In New York, harassment is a crime and the penalty is imprisonment of up to four years. Each of the four types of harassment in New York has an element of intent in which the defendant must have the intent to harass, annoy or alarm the victim. For forms more serious harassment, the victim should reasonably have become apprehensive.
Grade separations harassment
In ways more serious bullying, where the victim has reason to be concerned, the authors could be arrested, and in some cases stay up to four years if the offense prisoners includes things like crimes of prejudice or repeating. Many cases of harassment, of course, are far from that severity. Accordingly, the New York Penal Code defines four degrees of harassment to cover different progressive degrees of severity.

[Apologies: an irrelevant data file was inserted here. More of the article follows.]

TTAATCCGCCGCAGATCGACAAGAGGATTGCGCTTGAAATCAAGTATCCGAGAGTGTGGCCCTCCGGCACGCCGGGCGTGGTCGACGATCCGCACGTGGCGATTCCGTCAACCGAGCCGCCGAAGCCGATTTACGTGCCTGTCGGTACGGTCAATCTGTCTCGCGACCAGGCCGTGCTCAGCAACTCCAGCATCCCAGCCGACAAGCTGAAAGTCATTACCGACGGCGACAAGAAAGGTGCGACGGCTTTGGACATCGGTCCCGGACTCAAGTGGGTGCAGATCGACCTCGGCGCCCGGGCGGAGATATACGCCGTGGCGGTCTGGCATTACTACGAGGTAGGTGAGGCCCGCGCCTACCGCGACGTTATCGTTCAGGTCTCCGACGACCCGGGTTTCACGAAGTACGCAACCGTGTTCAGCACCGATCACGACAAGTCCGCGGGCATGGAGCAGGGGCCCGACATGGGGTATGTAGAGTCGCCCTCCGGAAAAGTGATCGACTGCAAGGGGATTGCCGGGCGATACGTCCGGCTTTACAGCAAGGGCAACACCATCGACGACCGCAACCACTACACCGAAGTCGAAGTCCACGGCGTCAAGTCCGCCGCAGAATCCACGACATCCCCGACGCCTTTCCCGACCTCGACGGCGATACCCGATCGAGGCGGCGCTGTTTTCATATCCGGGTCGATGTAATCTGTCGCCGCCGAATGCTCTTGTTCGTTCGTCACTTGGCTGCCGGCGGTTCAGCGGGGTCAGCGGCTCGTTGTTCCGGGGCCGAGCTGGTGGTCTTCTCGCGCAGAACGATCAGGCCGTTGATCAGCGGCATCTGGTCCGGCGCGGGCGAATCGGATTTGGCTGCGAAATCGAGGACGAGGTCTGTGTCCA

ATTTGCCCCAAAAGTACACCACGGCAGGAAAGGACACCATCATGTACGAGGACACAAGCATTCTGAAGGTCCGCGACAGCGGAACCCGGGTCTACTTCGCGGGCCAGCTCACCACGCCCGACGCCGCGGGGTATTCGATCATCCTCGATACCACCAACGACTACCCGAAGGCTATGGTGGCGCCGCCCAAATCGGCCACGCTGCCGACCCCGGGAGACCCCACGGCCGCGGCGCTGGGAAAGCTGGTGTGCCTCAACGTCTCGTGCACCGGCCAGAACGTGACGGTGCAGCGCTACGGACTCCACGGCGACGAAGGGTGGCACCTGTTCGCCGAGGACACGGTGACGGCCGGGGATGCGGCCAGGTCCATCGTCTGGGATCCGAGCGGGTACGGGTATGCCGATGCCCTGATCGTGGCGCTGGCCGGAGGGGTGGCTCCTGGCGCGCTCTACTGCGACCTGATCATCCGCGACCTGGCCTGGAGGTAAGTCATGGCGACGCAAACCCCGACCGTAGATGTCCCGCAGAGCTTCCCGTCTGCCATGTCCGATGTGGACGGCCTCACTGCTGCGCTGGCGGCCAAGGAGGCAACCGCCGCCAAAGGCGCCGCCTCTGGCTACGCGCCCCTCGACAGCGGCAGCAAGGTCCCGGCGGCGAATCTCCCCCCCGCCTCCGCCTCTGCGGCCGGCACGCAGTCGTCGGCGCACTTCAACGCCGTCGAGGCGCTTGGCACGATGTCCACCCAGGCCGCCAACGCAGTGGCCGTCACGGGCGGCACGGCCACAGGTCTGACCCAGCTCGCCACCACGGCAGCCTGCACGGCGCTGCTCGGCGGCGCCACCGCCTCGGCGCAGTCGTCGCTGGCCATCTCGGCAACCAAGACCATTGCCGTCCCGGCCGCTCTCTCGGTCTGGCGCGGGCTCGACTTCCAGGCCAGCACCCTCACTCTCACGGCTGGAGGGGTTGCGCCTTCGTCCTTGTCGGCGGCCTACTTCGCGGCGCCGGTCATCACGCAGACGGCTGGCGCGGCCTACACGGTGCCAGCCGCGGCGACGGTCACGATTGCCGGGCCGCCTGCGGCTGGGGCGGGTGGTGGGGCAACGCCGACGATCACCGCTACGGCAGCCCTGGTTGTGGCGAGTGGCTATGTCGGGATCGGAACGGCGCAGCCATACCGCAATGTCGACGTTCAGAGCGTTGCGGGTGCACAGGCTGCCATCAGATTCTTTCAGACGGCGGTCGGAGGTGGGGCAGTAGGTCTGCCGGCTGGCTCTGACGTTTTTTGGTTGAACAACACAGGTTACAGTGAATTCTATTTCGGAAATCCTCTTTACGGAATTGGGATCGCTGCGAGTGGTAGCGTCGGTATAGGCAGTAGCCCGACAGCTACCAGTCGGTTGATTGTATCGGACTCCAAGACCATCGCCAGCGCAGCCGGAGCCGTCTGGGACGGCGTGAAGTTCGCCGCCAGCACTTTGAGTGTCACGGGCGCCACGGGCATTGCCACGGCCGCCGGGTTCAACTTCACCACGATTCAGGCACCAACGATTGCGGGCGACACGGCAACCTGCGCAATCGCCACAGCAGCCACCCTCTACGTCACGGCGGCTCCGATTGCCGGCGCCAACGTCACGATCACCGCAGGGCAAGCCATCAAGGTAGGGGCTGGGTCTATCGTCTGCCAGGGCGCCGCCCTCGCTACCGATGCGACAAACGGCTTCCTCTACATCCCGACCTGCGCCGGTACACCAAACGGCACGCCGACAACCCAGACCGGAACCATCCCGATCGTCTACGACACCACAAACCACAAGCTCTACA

Harassment in the second degree
When someone applies physical force upon another person, that person is still around in public places or engages in conduct intended to cause alarm or seriously annoy the person is considered harassment in the second degree (according to the New York Penal Code, Section 240.26). As in all cases of harassment, the accused must have the intent to harass, annoy or alarm the person, and online behavior can have no legitimate purpose. Harassment in the second degree is a violation, and the penalty is 15 days in jail.